Huawei and cultural values

Last week I gained first hand insight into how one of the up and comers in networking is putting price pressure on heavyweights like Cisco, Ericsson and Alcatel-Lucent.

Last week I gained first hand insight into how one of the up and comers in networking is putting price pressure on heavyweights like Cisco, Ericsson and Alcatel-Lucent.

My colleague Renai LeMay has previously noted that Chinese networking vendor Huawei has made inroads into international markets through its price competitiveness. In fact, international sales outstripped domestic ones for the first time at Huawei last year.

Such is the growing importance of the international market to Huawei that I was fortunate enough to receive a tour of the company's headquarters in Shenzhen, China.

With 20,000 people employed at the site, the company premises are nothing short of huge (1.5 square kilometres). I had to check with my hosts that all the buildings I could see were indeed owned by Huawei. We were driven around the site to different areas, each with their own security entrance as if you were entering a different company. Huawei also has other offices around China.

More interesting however is how Huawei treats its employees. Here are just some of the benefits of being on board:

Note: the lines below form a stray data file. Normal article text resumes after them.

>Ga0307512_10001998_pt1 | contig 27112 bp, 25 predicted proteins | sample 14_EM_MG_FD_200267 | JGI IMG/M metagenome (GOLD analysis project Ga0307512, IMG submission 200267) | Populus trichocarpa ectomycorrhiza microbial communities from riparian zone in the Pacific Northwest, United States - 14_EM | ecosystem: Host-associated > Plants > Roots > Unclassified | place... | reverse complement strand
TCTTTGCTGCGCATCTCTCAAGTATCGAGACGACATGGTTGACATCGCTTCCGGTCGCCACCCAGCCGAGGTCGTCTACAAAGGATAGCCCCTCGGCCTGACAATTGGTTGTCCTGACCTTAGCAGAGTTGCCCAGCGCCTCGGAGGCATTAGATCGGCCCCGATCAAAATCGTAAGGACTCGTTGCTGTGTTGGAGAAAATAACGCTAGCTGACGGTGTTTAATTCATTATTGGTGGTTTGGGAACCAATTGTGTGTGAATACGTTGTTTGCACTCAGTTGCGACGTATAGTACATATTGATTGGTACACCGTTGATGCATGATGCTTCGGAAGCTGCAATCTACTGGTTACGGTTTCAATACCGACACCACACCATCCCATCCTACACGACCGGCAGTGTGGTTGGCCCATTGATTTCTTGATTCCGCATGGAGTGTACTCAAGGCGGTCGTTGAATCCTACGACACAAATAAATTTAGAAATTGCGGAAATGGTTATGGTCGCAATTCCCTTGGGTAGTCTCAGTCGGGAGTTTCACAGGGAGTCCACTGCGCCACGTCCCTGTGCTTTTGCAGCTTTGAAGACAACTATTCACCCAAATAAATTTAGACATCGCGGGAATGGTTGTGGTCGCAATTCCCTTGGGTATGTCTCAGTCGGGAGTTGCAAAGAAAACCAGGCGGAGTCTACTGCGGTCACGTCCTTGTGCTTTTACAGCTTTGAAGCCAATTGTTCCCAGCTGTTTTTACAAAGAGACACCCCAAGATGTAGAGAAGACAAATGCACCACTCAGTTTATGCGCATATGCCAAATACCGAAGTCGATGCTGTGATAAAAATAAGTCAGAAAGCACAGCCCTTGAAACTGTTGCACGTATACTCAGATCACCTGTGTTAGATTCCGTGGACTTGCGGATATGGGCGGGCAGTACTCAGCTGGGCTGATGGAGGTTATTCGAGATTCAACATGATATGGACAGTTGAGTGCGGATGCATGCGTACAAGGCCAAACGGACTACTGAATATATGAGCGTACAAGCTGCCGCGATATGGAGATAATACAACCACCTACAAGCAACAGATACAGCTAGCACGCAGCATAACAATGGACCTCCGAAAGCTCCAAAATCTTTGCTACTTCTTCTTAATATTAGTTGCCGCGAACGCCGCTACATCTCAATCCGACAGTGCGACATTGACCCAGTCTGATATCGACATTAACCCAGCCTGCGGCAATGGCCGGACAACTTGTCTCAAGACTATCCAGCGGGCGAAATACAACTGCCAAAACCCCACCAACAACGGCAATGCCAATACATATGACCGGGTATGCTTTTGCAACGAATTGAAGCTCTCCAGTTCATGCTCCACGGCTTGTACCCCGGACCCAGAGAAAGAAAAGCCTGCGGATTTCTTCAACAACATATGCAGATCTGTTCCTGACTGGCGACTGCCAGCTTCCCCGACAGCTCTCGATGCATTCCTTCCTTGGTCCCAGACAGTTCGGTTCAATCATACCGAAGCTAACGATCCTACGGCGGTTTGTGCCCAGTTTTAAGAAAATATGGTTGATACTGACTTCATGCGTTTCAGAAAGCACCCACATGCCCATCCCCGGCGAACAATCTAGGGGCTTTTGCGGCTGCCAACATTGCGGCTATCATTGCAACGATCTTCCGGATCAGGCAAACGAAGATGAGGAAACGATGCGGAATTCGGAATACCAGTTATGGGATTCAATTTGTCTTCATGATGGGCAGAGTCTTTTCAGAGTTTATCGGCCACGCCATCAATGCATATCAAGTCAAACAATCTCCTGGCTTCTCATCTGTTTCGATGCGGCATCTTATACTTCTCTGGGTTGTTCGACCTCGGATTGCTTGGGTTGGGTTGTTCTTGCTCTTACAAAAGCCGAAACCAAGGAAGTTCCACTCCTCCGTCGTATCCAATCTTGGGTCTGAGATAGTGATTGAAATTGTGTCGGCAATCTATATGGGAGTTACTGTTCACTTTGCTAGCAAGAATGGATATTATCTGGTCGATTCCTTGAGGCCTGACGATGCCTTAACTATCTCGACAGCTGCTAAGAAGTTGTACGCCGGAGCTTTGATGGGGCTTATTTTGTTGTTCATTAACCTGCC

• Staff apartments are on-site for workers who want to live, breathe and eat Huawei. The cost? Just AU$150 per month.
  • A range of meals are available from Huawei eating halls, but the cheapest starts at just AU$2.
  • Employees can obtain discounts on other goods on-site using their staff ID card.

Cheap living indeed. As I toured the site I also noticed most Huawei employees seemed to be around 30 years of age or younger.

These factors seem to highlight the cheap cost of labour in China. Huawei can probably pay its staff less than what workers in Western countries might demand, but that doesn't come at the cost of the Huawei employee's pay packet. In fact, the vendor seems to have created pretty cushy benefits for staff.

This, plus the fact that Huawei manufactures the processors used in its products, must all be a pretty strong advantage when it comes to keeping costs down and prices low.

ZDNet Australia's Steven Deare travelled to China as a guest of Huawei.

One of many streets on Huawei's premises
One of many streets on Huawei's premises

Huawei's executive training centre
Huawei's executive training centre

Huawei's Shenzhen headquarters
Huawei's Shenzhen headquarters

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